Holst and Vaughan Williams remained friends for life, both were collectors of English folk music which inspired so many of their compositions. Vaughan Williams would often sit at the Lincoln organ and play, whilst Holst would take the baton and conduct the choir, sometimes their roles were reversed.
In a letter to his dear friend and fellow composer W.G.Whittaker, written after that eventful weekend, he stated that the concert, in fact the long Bank Holiday Weekend had been a feast – an orgy. Four whole days of perpetual singing and playing either properly arranged in the church or impromptu in various houses or still more important in ploughed fields during thunderstorms and even on the train home. It has been a revelation to me, he wrote. And what I shall never be able to persuade you is that quantity is more important than quality. We don’t get enough. We practise stuff for a concert at which we do a thing once and get excited over it and then go off and do something else. Whereas on this occasion things were different. There were about 15 Morleyites, 10 St Paul’s girls, 10 outsiders and 10 Thaxted singers. The latter did grandly. Most of them work at a factory here and I have been asked to give them quicker music next year. It seems that they sang all day, every day at their work for months and the slow notes of the Bach chorals seriously affected their output!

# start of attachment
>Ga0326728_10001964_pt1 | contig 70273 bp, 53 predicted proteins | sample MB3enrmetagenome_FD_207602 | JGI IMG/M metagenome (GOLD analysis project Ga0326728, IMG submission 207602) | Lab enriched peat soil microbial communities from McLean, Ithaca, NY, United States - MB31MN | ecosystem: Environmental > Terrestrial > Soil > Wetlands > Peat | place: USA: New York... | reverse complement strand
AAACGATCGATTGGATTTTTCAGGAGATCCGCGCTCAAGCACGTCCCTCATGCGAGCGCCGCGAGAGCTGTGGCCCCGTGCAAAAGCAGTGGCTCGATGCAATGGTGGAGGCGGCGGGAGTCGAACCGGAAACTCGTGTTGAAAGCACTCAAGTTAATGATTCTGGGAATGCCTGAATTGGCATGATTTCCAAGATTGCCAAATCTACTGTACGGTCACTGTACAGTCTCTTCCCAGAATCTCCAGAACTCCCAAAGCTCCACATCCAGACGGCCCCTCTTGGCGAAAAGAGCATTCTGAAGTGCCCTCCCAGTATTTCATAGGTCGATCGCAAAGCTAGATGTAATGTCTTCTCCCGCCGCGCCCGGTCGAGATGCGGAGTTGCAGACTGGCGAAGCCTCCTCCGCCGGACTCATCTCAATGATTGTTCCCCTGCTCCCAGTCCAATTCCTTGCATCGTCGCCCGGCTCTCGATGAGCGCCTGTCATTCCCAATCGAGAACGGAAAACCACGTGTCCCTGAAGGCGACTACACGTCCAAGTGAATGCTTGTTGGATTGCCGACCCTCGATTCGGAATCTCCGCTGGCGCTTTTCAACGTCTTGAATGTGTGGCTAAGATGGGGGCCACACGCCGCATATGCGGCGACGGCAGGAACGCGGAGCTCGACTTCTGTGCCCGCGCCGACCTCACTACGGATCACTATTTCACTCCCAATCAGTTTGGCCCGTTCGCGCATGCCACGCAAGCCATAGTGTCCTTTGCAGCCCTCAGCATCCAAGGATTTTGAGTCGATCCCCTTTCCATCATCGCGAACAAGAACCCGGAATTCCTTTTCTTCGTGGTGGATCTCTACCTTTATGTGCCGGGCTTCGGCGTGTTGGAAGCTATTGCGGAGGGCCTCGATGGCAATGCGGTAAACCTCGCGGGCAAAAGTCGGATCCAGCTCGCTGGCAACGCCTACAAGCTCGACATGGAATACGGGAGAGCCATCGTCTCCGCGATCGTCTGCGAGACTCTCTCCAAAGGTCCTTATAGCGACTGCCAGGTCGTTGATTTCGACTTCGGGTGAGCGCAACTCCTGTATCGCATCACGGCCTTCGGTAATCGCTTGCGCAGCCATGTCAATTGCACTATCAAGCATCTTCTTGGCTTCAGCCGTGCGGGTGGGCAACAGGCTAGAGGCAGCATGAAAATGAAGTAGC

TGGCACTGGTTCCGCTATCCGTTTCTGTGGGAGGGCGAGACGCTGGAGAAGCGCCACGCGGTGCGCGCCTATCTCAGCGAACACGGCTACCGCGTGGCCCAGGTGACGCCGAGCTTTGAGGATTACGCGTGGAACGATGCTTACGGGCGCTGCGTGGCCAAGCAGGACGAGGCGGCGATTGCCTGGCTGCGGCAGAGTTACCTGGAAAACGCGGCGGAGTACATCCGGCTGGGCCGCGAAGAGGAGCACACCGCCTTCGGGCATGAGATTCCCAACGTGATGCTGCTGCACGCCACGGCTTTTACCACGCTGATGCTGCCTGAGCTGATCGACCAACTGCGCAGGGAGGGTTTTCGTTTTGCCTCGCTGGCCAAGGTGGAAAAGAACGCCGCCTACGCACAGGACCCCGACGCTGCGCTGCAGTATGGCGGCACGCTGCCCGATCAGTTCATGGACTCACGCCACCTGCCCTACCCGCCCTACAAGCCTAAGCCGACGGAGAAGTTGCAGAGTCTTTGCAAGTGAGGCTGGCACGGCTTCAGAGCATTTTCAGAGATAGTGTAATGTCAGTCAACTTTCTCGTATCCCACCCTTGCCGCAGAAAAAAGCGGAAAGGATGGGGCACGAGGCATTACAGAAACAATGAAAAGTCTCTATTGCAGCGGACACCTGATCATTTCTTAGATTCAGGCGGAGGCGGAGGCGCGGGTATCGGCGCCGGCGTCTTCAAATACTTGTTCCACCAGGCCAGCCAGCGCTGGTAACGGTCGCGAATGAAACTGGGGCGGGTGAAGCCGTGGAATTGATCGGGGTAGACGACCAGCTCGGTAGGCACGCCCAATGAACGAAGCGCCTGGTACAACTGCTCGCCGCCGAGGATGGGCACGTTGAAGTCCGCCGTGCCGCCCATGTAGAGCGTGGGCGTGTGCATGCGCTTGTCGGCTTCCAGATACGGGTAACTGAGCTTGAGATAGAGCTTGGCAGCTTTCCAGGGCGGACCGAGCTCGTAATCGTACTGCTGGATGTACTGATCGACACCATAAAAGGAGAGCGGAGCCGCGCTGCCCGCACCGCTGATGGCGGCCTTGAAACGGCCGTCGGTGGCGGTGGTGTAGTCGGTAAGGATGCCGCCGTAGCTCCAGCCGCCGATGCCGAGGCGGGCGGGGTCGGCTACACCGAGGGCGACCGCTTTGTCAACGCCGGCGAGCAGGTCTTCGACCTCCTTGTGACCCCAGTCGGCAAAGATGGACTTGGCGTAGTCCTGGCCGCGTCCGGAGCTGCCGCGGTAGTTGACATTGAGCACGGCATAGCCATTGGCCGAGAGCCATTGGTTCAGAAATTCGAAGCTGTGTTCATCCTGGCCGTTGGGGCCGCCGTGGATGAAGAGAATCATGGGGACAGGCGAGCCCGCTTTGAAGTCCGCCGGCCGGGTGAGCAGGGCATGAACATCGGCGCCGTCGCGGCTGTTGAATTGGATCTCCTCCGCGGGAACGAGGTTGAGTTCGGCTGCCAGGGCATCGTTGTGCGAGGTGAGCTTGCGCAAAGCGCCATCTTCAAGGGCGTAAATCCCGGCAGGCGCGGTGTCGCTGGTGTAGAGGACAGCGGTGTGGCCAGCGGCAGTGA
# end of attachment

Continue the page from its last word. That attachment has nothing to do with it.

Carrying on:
In a later letter to Whittaker he pondered with the idea that music should either be done in a family party or in a church. He wrote: I feel this more and more – it was Whitsuntide at Thaxted that convinced me first. One loses one’s sense of individual personality and when that happens music begins’. Anyway he concludes, ‘Anyhow them’s my sentiments’.
Having suffered a nervous breakdown in 1925, he took a break from work and rested back in Thaxted and finally moved down the road to the Easton’s. He kept in touch with his friends and occassionally played the organ, usually at Christmas. Having recovered, he left for America where he had been appointed Lecturer in Composition at Harvard. Unfortunately he became ill and returned to England. Although he continued to compose, he was to lead the latter part of his life as an invalid. In 1934 he entered hospital and had an operation for a duodenal ulcer, but unfortunately died two days later and his ashes were interred in Chichester Cathedral.
— The Holst Birthplace Trust, The Cheltenham Trust and Cheltenham Borough Council.
— Michael Bailie.
– CONTINUED SUPPORT
The Lincoln Organ is now a fine working instrument and has been played at various recitals and events by some truly great organists, however it still needs regular maintenance, any donations would be so gratefully received.